Having Trouble with Notifications from your Website?
You may be dealing with transactional email service issues – here’s how to help fix it!
What is Transactional Email?
Transactional emails are the typical emails related to transactions on your website, such as form submissions, purchase notifications (if applicable) or any other website notification sent out from the hosting server. When a notification is sent out from a website, it is generally originating from the hosting server, and sending “on behalf” of a noted email address… unless the hosting server has an SMTP connection to the specified “from” email (which allows the server to literally log into an email service and send the email from within the service itself.) This has been a very common method for website notifications pretty much since the beginning, and has usually not been a problem for most website owners.
However, this is also a common tactic used by spammers. Most spammers will write out a script on a server to launch spam attacks, with the emails originating from the script hosting server and declaring the email is being sent from somewhere else, as most spammers do not send out spam from within an email service itself.
To help combat spam, email service providers use algorithms to help calculate the possibility that an email may be spam, often assigned a “spam score” to an email to determine if the email is likely legitimate or spam. One of these scoring points is the “from” email, where the service will compare the actual origination of the email to the “from” email address, and when the two do not match, a “possible spam” score value is assigned. Other items, such as certain words or phrases, or IP addresses of certain areas of the world known for large instances of spamming, can also add to the spam score. Once a spam score reaches a certain threshold, the email provider may decide to send the email to a spam folder, or even block the delivery altogether.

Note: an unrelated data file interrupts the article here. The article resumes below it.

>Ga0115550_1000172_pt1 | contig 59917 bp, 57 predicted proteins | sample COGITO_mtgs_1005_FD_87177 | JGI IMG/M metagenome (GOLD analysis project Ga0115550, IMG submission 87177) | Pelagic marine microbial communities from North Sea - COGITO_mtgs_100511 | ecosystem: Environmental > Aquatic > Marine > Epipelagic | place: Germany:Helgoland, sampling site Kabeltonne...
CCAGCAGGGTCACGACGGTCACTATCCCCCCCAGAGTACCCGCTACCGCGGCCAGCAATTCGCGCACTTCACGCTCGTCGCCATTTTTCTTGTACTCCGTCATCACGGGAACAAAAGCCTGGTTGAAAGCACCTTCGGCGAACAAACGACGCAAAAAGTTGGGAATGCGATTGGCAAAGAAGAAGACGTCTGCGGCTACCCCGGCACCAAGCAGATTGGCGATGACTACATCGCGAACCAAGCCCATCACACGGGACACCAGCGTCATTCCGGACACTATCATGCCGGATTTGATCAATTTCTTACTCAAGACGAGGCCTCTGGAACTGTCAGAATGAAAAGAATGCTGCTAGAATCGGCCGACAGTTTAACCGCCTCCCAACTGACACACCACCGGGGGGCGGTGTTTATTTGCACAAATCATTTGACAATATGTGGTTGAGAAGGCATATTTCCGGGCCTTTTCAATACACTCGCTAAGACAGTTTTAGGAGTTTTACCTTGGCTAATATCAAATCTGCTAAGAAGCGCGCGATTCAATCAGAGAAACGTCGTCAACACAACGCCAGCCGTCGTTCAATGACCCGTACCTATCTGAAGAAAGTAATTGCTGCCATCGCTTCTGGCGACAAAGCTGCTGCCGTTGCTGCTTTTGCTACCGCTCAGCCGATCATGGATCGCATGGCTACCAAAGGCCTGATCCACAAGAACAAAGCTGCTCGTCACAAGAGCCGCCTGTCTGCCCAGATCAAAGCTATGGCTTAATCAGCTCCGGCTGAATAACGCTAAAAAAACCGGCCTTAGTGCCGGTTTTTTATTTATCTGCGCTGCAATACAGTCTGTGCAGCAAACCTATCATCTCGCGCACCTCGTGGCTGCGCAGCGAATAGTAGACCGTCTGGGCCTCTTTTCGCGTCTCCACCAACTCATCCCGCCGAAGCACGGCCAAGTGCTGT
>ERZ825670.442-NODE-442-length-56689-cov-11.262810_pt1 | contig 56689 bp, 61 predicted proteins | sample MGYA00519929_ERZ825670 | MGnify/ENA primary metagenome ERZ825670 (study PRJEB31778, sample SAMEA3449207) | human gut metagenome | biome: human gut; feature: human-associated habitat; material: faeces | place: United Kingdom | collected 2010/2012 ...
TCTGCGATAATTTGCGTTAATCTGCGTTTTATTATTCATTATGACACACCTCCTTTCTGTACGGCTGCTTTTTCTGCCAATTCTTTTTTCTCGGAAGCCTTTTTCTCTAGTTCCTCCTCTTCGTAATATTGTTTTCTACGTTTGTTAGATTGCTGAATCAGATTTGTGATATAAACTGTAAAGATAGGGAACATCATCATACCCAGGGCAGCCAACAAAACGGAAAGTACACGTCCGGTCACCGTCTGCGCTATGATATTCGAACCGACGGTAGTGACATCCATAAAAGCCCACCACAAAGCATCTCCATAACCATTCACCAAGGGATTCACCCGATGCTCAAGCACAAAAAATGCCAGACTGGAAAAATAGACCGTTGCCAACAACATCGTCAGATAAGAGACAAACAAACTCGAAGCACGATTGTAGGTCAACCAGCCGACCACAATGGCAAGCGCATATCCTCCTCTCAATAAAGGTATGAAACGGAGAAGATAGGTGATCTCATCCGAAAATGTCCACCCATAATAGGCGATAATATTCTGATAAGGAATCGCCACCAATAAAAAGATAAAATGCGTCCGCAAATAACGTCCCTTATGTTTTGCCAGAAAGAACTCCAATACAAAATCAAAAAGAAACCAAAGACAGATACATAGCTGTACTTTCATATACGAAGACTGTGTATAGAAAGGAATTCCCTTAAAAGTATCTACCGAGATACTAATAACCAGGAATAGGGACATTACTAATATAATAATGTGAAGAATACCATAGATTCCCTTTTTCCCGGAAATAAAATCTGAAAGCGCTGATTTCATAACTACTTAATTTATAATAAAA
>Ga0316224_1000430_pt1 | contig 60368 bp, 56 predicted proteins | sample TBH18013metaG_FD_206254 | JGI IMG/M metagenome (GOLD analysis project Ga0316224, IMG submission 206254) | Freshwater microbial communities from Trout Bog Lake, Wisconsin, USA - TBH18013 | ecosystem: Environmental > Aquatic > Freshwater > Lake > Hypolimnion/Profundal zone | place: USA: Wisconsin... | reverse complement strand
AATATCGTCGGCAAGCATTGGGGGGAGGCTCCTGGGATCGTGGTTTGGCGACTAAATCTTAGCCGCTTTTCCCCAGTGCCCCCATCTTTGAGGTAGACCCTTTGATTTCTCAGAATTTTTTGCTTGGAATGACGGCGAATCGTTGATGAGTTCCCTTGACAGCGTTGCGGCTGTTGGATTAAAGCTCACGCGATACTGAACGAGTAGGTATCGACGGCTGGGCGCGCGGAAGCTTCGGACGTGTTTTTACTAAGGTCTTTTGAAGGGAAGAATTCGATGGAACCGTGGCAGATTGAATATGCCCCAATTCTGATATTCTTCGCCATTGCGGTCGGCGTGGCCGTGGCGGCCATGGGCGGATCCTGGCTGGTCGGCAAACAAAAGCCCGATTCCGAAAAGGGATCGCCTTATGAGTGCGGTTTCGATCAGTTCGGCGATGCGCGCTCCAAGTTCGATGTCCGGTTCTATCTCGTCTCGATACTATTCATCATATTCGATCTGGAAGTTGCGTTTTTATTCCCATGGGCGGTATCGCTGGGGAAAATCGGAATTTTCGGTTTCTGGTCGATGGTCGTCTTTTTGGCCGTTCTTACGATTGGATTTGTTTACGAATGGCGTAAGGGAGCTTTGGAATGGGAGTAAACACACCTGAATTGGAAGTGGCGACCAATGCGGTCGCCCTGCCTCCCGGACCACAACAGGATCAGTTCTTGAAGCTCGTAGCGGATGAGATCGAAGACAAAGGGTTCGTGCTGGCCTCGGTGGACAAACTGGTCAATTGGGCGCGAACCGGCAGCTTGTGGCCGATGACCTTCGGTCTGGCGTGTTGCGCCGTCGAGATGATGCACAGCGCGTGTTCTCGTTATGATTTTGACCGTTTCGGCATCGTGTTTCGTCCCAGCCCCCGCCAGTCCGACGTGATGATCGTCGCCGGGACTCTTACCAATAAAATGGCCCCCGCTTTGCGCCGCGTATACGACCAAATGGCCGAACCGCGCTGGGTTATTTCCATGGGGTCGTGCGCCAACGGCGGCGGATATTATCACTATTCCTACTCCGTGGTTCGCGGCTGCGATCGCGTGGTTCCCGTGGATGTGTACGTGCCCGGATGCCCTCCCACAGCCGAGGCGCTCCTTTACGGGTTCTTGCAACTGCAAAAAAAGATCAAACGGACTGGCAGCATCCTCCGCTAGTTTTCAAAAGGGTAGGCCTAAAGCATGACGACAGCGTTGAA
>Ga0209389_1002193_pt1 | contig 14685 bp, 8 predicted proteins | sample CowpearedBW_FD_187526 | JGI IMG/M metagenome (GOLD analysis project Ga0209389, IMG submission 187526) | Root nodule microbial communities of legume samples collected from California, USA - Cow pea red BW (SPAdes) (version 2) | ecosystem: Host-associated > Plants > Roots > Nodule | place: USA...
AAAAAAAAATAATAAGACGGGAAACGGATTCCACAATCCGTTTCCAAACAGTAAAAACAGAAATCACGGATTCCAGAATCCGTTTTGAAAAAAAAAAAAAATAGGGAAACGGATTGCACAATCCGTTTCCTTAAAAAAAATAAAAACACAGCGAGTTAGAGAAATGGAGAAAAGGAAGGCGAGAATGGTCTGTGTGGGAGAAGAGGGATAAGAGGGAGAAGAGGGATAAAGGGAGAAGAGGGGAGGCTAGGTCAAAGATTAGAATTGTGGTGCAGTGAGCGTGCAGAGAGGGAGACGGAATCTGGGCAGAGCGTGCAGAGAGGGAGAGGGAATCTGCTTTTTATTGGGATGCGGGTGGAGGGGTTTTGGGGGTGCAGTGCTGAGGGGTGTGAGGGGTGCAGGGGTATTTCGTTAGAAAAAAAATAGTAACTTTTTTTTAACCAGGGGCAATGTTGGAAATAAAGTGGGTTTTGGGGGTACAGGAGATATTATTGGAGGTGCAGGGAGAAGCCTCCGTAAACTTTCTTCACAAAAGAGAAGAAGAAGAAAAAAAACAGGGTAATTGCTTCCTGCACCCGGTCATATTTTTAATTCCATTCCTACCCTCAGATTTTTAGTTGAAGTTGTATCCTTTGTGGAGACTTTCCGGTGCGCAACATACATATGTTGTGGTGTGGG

Email service providers are constantly changing their algorithms to combat the problem of spam. These changes often happen without warning, and without publishing. They have no intention of giving a head’s up to the spammers; however, this also means it can have a real impact on legitimate email as well. If you are suddenly seeing a difference in the deliverability of your transactional emails, this may well be the cause.
How to Correct This
Confirm the hosting service is working
Check with the hosting service provider to see if indeed the hosting server is sending out the email to start with. There could be a server or coding related issue preventing the notifications from going out. The hosting provider should be able to take a look and determine if there is a problem at the server or website level that cold be interfering with the outgoing notifications, and if so, should be able to help sort out that problem. With server issues, it is typically on the host to correct the problem. With code issues, you may need to bring a developer in to help debug and correct the code. So this is the first step in diagnosing the issue.
If you host with Big Head, we advise you to open a ticket and let us know you are having an issue, so we can help diagnose any potential problems at the server or website level.
Check Spam Folders
We realize that this most likely does not need to be said, but missing emails can quite often be found in your email provider’s spam folders. If you do find the emails located in that folder, your email provider may offer options to indicate that the email is not spam. While this may not correct the issue immediately, the services providing this option are usually really good about “learning”, and will generally learn to allow these emails after indicating a specific type of email is not spam several times. If this is not an option, you may also want to see if there are any “whitelisting” rules offered by the email provider to bypass the spam folder. If all else fails, and you are still seeing the emails in your spam folder, you may want to contact the email provider for help in resolving that issue.
It is important that all correct and relevant DNS records are in place for your email provider. Some DNS records crucial for email service providers are not always public facing, meaning that you may not see all of the DNS records actually in place. However, email service providers can test your DNS records to ensure everything is in order. We would highly advise that you confirm your DNS records with your email provider, as they will be able to identify any missing records and provide you with the proper updates needed.